Tupelo, Lee County commercial real estate mirrors national trend

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Thomas Wells | Buy at photos.djournal.com Tupelo's newest retail center is on McCullough Boulevard, in front of the Mill at McCullough apartment complex.

Thomas Wells | Buy at photos.djournal.com
Tupelo’s newest retail center is on McCullough Boulevard, in front of the Mill at McCullough apartment complex.

By Robbie Ward

Daily Journal

TUPELO – Steady, picking up, off and on again – these are some of the adjectives used to describe the commercial real estate market for Tupelo, Lee County and the surrounding area.

Commercial real estate professionals in Northeast Mississippi say the current market follows national trends of slow, steady recovery in the third quarter of this year.

International real estate services company CBRE Group Inc. reported commercial real estate slowly improving throughout the nation for the period of July to September, with decreases in vacancy rates for office, industrial and retail markets compared to the previous quarter.

Nationally, the office vacancy rate dropped 0.2 percent to 15.1 percent. The industrial real estate vacancy rate was 11.7 percent, decreasing 0.3 percent from the previous quarter, continuing a pattern of 13 consecutive quarters of falling vacancy rates.

Retail markets showed vacancy rates at 12.2 percent, the same as last quarter. Early data of vacancy rates for professionally managed apartments remained flat at 4.6 percent.

In Tupelo and Lee County, the largest commercial hub for Northeast Mississippi, commercial real estate brokers and property managers gave mixed signs, but cited overall improvement from recent years.

No formal quarterly data is maintained for Tupelo and the surrounding area for commercial real estate.

With populations of about 35,000 and 85,000 respectively, Tupelo and Lee County is a regional trade hub of around 350,000.

Located more than 100 miles from metropolitan Memphis and 136 miles from Birmingham, Tupelo’s commercial real estate competition comes from communities of more comparable population sizes like Hattiesburg, DeSoto County communities and Jackson, Tenn., area commercial real estate professionals say.

Tommy Morgan, owner of Tommy Morgan Realtors, said his agency recently has seen interest from national chains and “mom and pop”-type businesses – mostly retail businesses and restaurants – that want to open in Tupelo and surrounding areas, something that had slowed in recent years.

While the recent Great Recession officially lasted from 2007-2009, according to the Bureau of Labor Statistics, many parts of the country have yet to return to pre-recession activity.

Northeast Mississippi has seen improvements as well, but gains are tempered with some businesses closing. Morgan said the commercial real estate market seems to be “holding steady with a little improvement.”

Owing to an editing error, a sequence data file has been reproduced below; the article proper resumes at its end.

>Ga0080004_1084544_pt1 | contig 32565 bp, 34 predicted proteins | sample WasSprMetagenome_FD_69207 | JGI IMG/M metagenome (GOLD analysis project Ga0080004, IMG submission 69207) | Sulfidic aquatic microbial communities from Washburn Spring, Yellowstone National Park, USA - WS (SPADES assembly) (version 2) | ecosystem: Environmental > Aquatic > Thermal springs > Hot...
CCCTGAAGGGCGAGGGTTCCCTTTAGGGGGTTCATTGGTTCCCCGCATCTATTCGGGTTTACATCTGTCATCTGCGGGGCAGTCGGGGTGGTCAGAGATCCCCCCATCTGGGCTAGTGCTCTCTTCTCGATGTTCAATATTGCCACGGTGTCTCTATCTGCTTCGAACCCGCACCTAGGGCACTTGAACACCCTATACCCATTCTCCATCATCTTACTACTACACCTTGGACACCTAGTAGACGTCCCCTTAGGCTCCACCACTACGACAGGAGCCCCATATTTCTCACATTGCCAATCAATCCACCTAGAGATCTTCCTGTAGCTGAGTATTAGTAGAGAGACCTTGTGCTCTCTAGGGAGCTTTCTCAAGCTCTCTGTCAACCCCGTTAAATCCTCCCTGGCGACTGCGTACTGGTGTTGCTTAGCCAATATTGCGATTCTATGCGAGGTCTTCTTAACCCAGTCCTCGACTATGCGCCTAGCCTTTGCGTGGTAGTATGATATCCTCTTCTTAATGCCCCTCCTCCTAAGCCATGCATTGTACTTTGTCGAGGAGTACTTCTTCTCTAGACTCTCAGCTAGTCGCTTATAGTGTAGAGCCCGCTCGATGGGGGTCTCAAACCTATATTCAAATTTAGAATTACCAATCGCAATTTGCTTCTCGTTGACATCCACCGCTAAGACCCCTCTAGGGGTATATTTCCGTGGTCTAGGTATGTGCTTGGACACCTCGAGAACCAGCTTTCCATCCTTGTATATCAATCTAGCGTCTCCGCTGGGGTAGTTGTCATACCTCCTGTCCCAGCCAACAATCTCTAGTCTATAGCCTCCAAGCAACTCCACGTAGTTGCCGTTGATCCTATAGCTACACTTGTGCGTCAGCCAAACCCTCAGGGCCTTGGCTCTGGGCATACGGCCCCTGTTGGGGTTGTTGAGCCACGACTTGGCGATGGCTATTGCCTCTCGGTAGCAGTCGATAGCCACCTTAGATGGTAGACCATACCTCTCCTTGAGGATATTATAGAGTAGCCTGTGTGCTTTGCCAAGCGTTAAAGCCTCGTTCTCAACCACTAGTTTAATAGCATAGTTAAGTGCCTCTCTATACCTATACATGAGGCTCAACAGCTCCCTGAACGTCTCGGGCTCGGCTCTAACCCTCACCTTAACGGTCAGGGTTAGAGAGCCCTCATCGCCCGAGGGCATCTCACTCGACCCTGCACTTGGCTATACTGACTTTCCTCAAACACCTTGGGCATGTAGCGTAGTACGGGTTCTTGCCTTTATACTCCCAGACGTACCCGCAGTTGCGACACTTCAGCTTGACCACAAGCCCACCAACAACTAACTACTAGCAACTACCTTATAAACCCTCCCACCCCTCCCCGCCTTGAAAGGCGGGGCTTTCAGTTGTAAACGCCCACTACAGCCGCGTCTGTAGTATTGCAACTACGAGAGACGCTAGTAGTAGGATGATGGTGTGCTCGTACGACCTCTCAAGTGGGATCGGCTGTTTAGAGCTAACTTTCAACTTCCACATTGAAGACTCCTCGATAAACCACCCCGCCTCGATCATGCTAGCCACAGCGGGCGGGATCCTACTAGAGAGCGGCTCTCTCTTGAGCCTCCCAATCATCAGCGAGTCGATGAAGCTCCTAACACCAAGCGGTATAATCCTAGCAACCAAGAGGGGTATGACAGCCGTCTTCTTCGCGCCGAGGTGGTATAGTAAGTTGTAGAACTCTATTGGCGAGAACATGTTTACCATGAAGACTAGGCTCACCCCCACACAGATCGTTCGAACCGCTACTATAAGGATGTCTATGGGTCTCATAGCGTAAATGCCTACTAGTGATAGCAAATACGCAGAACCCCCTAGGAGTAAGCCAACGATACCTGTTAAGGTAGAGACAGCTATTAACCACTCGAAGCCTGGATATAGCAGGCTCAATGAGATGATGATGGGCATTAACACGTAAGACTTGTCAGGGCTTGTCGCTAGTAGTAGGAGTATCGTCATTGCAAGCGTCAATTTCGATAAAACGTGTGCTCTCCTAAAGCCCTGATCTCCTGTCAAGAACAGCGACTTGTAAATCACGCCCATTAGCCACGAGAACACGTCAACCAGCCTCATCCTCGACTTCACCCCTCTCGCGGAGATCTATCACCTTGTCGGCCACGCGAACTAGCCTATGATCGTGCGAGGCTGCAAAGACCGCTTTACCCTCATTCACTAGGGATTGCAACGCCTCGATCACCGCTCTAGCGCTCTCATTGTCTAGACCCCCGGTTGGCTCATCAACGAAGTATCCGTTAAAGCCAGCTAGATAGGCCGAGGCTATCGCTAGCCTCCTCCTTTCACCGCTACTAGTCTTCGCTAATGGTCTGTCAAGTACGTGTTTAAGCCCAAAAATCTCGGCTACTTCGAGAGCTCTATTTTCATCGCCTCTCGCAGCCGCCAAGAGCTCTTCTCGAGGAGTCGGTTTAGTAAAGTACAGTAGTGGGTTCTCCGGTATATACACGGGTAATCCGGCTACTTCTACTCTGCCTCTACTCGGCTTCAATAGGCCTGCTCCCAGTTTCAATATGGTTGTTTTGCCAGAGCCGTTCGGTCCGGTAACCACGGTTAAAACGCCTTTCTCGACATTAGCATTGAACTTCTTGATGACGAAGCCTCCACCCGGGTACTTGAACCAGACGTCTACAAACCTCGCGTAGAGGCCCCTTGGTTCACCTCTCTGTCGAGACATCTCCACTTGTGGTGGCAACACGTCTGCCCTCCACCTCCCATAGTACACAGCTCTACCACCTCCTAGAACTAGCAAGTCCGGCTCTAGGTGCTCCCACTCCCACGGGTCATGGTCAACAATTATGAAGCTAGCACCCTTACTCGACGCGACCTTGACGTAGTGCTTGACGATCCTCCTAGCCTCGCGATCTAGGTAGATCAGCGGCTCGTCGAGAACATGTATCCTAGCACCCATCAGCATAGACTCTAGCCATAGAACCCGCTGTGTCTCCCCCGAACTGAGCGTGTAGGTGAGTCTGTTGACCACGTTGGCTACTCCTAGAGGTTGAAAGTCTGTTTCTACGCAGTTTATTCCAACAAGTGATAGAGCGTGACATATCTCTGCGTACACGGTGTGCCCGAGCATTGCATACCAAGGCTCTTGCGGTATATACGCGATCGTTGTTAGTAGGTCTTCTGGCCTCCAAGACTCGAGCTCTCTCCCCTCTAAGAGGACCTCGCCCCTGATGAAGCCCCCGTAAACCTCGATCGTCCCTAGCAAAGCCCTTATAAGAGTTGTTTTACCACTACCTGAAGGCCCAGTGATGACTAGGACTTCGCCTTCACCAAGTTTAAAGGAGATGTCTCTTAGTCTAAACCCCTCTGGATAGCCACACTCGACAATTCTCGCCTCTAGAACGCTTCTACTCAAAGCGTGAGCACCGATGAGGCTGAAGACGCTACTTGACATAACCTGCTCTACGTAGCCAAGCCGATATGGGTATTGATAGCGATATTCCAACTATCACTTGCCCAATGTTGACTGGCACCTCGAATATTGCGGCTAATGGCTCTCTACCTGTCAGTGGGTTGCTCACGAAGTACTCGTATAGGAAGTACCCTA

Generally, Morgan said his company has had more businesses doing more than inquiring.

“They’re doing business,” he said. “We’re seeing triggers pulled now.”

Clay Short, a commercial real estate broker for TRI Realty who heads the company’s commercial realty work, agrees that Tupelo and the surrounding area continue to overlap with national trends of slow but continued growth.

“But I’d describe it as inconsistent,” he said. “We’ll be really busy for a week or two and things will slow down a great bit.”

Short said a trend he’s noticed recently is that more commercial companies tend to be more interested in leasing than buying property. He thinks that stems from businesses wary of cautious consumer confidence.

Among his properties seeking companies to lease, is a 7,500-square-foot building marketed for retail and service companies on McCullough Boulevard in front of the Mill at McCullough luxury apartment complex that opened earlier this year. The retail center already has one tenant, and Short said he is in the process of landing a restaurant.

“Space is still available,” Short said. “We have plans for a phase two.”

Jeff Snyder,general manager of The Mall at Barnes Crossing and the nearby Barnes Crossing Market Center (which houses Old Navy, Gap Factory Outlet and others), said vacancy rates typically run in the 10 percent range for the mall. With sales and foot traffic at the mall increasing each year since it opened 23 years ago, Snyder said he and other staff at the mall work to find the right balance of stores among the 90 at the mall, which includes 12 different types of retailers.

“We try to find quality retailers that our customers are going to Memphis, Birmingham or shopping online for now,” Snyder said. “It’s a constant search for the right retailers.”

As with any large real estate property with an influx of leases, Snyder said mall staff always work to balance keeping retailers customers want with adding something different.

“We’ll have some announcements after the first of the year,” he said. “When leases expire from time-to-time, you have to break up with some. You can’t be with them forever.”